Israel inked several deals with the leaders of Australia and New Zealand this week amid commemorations of a key battle during World War I.
On Monday, Israeli Prime Minister Benjamin Netanyahu met with Australian Prime Minister Malcolm Turnbull. The leaders signed a memorandum of understanding to enable more cooperation between the two countries’ defense industries, including the potential for increased exports. They also pledged greater cooperation on cybersecurity.
“We have a vital interest in working more closely and intensely together to keep our people safe from terrorism and from the use of the internet,” Turnbull said.
On Tuesday, Netanyahu met with New Zealand Governor-General Patsy Reddy, as part of the first-ever visit to Israel by that officeholder. The countries signed a major aviation services agreement intended to establish air links—including direct routes between Israel and New Zealand, the right to fly in each other’s airspace, and stopover landing rights.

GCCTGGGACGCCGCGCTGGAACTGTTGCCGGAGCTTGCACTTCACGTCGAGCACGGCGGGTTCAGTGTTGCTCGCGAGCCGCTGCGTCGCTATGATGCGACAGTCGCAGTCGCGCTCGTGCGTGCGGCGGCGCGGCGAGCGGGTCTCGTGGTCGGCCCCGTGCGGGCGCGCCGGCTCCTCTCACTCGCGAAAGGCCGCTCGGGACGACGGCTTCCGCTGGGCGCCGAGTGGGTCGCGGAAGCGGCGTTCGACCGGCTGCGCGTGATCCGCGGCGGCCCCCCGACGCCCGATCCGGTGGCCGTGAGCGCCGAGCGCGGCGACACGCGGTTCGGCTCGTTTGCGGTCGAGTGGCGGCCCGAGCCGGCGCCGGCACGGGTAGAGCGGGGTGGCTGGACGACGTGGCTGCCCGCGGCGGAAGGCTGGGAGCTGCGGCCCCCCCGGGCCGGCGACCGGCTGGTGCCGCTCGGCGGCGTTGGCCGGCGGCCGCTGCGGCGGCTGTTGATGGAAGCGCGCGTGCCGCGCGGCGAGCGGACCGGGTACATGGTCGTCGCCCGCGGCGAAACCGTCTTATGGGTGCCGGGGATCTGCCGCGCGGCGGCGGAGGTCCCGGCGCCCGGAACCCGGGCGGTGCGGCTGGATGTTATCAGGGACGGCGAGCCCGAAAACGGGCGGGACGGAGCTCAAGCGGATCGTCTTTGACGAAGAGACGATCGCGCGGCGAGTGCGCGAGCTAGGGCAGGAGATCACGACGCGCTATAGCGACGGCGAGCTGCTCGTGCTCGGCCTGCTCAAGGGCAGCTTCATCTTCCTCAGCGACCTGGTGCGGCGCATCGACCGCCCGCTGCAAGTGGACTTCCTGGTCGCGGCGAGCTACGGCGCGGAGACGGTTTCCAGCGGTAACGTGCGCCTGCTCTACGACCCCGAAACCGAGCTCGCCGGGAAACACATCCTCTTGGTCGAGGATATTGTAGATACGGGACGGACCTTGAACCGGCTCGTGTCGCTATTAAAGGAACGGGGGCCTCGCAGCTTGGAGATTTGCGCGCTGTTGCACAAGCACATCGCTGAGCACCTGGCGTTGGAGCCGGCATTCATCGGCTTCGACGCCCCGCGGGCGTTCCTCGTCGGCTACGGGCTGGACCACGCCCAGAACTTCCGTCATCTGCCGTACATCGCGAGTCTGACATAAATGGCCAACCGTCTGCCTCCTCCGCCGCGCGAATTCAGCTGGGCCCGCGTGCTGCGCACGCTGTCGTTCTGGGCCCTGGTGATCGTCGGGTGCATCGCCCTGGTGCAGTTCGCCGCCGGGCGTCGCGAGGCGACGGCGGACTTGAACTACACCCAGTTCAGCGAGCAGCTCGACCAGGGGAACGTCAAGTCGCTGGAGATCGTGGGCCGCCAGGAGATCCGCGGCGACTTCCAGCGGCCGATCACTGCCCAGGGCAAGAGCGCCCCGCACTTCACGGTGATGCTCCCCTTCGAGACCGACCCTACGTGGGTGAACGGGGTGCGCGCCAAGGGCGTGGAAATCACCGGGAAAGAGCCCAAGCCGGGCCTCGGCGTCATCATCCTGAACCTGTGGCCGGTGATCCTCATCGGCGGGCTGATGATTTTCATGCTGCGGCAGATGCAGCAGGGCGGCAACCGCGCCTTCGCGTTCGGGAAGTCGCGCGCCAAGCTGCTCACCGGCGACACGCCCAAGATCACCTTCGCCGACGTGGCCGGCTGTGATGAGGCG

Meanwhile, the leaders of Israel, Australia and New Zealand visited Be’er Sheva on Tuesday to mark the 100th anniversary of a key battle fought by Australia and the New Zealand Army Corps in World War I. The battle helped pave the way for the ouster of the Ottoman Empire.
“We are here standing in the city of Abraham,” Netanyahu told the gathering of leaders in Be’er Sheva’s Commonwealth War Graves Cemetery. “Four-thousand years ago, our forefathers came here. Now, because of that day a hundred years ago, you see the modern city of Be’er Sheva, with the cyber headquarters, with the future in our hands. We have peace, prosperity and security, but it was made possible because of those heroes.”